Leaders could be personally liable
An academic association may have broken its own rules in approving an anti-Israel resolution three years ago – and its leaders could be on the hook for tens of thousands of dollars in damages.
A federal judge in Washington, D.C. gave the green light to a lawsuit filed by four current and former members of the American Studies Association against their leadership for actions related to the boycott, divestment and sanctions (BDS) vote.
The order is a warning sign for other academic associations thinking of approving academic boycotts of Israel, a legal adviser for the plaintiffs told The College Fix.
“The major organizations … have not seen this as a happy story for the American Studies Association, and I don’t think it’s going to get any happier,” Northwestern University Law Prof. Eugene Kontorovich, an expert on international law, said in a phone interview.
It’s a strike against leaders whose associations are at risk of “being hijacked to serve a completely different agenda,” he said, “an opposite agenda from promoting the study and free flow of ideas.”
No more ‘formal collaborations’
The 2013 vote by the ASA, whose members study “U.S. culture and history in a global context,” was sandwiched between successful BDS votes by the Association for Asian American Studies and Native American and Indigenous Studies Association.
The resolution says it “condemns the United States’ significant role in aiding and abetting Israel’s violations of human rights against Palestinians and its occupation of Palestinian lands through its use of the veto in the UN Security Council.”
More concerning for members who might oppose Israeli policy, however, is that the ASA pledged to refuse “in its official capacities to enter into formal collaborations with Israeli academic institutions.”
Some of the plaintiffs now had quickly called for a revote then, saying too few members actually voted to indicate the sentiment of members at large.
Two of them, Pennsylvania State University’s Simon Bronner and Rutgers’ Michael Aaron Rockland, are past recipients of the ASA award for outstanding abilities and achievement, the Turpie Prize.
In their April 2016 lawsuit, the plaintiffs accused ASA President Curtiz Marez of a bait-and-switch campaign for office.
They said he ran on a platform of “making knowledge less privatized and more equally distributed” and never mentioned BDS, but once in office, Marez turned the ASA into a “social justice” organization that made Israel its “central focus.”
Financial consequences of boycott vote
The lawsuit claims that the academic boycott against Israel is not germane to the ASA’s charter and mission, accusing leaders of misusing membership dues for their own political gains.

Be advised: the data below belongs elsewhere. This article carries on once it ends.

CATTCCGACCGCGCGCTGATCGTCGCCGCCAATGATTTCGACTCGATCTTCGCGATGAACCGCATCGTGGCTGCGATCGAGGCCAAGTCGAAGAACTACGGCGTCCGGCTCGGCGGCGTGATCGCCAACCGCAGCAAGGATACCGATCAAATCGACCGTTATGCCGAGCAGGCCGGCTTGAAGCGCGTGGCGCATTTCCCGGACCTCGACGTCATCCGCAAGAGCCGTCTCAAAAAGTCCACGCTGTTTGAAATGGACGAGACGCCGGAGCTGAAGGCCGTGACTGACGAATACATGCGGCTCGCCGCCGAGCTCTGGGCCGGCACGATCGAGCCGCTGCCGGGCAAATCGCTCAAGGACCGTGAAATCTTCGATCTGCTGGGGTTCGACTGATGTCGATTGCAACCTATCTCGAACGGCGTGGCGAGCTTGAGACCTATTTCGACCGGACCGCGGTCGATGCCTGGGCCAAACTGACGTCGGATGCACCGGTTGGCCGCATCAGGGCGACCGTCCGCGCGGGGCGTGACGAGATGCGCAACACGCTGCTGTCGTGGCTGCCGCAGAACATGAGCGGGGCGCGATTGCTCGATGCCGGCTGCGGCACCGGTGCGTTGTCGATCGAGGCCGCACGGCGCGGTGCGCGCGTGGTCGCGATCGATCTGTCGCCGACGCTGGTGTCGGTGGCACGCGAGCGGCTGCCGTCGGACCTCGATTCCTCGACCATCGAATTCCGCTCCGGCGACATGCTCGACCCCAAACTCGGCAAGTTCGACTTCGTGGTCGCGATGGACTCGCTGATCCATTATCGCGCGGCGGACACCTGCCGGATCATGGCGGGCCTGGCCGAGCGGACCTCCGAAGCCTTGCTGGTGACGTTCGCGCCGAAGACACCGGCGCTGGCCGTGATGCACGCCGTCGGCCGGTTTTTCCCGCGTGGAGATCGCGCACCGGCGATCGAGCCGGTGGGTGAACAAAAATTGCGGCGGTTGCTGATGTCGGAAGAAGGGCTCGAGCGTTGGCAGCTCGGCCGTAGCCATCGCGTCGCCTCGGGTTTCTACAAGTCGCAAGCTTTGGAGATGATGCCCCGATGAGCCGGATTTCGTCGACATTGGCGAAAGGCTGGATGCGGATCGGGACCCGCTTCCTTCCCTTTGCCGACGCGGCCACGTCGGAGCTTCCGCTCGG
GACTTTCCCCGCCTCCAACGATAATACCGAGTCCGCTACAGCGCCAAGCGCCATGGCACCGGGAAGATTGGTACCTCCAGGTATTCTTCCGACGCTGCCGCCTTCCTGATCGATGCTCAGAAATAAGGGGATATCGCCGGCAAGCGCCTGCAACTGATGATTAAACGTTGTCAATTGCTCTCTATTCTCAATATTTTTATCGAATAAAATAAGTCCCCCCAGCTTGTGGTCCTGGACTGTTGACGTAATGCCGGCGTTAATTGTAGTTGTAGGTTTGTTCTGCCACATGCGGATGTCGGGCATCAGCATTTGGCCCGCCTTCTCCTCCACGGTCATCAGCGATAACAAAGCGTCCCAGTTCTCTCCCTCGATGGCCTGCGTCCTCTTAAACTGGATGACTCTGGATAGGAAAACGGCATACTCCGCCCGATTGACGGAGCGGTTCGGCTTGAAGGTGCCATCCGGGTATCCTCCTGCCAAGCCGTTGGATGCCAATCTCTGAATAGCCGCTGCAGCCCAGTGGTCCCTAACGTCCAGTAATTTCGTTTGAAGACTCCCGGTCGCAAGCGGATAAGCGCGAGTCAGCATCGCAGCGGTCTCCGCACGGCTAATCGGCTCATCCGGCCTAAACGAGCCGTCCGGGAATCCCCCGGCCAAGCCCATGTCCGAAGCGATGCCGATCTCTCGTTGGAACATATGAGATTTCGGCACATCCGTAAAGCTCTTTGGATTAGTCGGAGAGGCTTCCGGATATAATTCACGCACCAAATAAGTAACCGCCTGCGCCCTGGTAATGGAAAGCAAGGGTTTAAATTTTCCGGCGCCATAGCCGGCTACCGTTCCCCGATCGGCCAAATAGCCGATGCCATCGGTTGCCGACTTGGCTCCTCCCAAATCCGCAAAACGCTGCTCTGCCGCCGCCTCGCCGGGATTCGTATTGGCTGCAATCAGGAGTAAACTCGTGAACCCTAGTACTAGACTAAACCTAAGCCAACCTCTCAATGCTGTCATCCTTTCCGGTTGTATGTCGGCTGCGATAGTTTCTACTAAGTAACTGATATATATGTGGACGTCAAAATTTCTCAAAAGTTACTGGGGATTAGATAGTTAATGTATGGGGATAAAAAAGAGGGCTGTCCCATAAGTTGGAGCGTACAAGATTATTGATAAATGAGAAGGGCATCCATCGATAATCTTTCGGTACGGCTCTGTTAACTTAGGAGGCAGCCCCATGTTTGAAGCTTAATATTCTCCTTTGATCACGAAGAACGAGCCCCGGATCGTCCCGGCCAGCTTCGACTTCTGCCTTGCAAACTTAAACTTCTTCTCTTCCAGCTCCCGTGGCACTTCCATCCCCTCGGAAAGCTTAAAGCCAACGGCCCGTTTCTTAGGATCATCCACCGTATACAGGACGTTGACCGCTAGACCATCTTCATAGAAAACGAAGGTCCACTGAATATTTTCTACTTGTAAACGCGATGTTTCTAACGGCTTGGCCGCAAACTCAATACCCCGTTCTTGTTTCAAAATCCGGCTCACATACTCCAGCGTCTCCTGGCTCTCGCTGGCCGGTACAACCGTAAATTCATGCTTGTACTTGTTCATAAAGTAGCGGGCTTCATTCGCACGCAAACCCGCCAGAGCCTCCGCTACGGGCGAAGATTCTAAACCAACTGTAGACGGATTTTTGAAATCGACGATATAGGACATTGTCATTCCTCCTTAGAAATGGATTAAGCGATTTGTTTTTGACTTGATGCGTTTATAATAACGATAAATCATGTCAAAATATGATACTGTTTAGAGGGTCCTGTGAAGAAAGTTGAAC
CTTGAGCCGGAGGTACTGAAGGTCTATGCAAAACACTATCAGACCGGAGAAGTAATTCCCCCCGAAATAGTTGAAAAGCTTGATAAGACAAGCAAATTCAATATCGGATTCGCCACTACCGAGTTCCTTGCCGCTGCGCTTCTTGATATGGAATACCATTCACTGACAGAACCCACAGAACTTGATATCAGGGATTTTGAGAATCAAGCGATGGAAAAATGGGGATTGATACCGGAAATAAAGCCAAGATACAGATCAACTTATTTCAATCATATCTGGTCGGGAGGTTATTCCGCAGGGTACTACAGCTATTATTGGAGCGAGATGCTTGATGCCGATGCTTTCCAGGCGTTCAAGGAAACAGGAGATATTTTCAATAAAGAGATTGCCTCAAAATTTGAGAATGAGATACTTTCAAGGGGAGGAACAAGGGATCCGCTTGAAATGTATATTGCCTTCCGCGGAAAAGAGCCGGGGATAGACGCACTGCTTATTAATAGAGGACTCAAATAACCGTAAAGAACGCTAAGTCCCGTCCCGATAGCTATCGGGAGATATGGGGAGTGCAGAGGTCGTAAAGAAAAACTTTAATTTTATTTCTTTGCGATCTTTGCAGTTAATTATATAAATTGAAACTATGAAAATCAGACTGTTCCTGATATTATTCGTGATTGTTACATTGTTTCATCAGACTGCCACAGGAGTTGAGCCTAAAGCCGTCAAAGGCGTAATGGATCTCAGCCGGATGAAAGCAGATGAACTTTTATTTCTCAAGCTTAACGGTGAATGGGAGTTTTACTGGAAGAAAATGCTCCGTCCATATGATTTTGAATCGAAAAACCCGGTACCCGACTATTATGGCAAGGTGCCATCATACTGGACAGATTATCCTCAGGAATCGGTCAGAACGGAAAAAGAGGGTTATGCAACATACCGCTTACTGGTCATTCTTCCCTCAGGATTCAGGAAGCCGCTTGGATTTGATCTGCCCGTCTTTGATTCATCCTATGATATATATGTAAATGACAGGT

In his March 31 order, Judge Rudolph Contreras said the plaintiffs hadn’t made sufficient factual allegations that the leaders violated the ASA’s bylaws, known as “ultra vires” claims, by running it as a “social justice” rather than academic organization.
But worryingly for the defendants, Contreras found that he had “subject-matter jurisdiction” and “personal jurisdiction” over them individually.
If the plaintiffs can prove their claims, they might be able to recover more than $75,000 in damages, the statutory threshold in this kind of case, the judge said.
They allege that “the ASA will lose membership dues from many former members from years to come,” and that the organization has already spent funds improperly to defend and promote the BDS resolution.
Even if the ASA has experienced a “short-term increase in revenues” since the resolution, Contreras said, it might be a blip in a long-term decline.
The defendants are also subject to District of Columbia law because they “voluntarily served” as officers of the ASA, which is incorporated in D.C., and they “led the effort” to adopt the “allegedly inappropriate” resolution at the 2013 meeting in D.C., Contreras said.
The judge compared the situation to a 2011 ruling against the leaders of the Alpha Kappa Alpha sorority. Their “only apparent connection” to D.C. was participating in “legislative sessions” that allegedly misspent funds at the international sorority’s D.C. meeting.
Breach of contract
Contreras refused to dismiss the case on the First Amendment grounds that the defendants sought. They “voluntarily assumed roles [in the ASA] where their right to expression would be limited by bylaws, the common law, and statute,” Contreras said.
The breach-of-contract claim can also move forward, the judge said. ASA bylaws require “the affirmative votes of two-thirds of voting members on the first full day of the meeting,” a procedure the executive committee ignored.
The executive committee can only speak for the entire ASA on “matters of academic freedom, freedom of access to information, and policies concerning academic grants” that “directly” affect its members.
Based on the text of the resolution and its preamble, “the purportedly oppressive practices by Israel do not ‘directly’ affect the scholarly work or teaching of current ASA members,” so it is “plausible” that the procedure the leaders followed was not proper, Contreras said.
The academic boycott was “an act of building walls rather than bridges” and singled out “the Jewish state” for its human rights record, Kontorovich told The Fix: “This boycott has nothing to do with human rights.”
Other academic-boycott votes at larger academic associations have failed in the wake of the ASA vote.
Most recently the Modern Language Association not only rejected such a resolution, but passed another that argued against any further boycott attempts.
IMAGE: Billion Photos/Shutterstock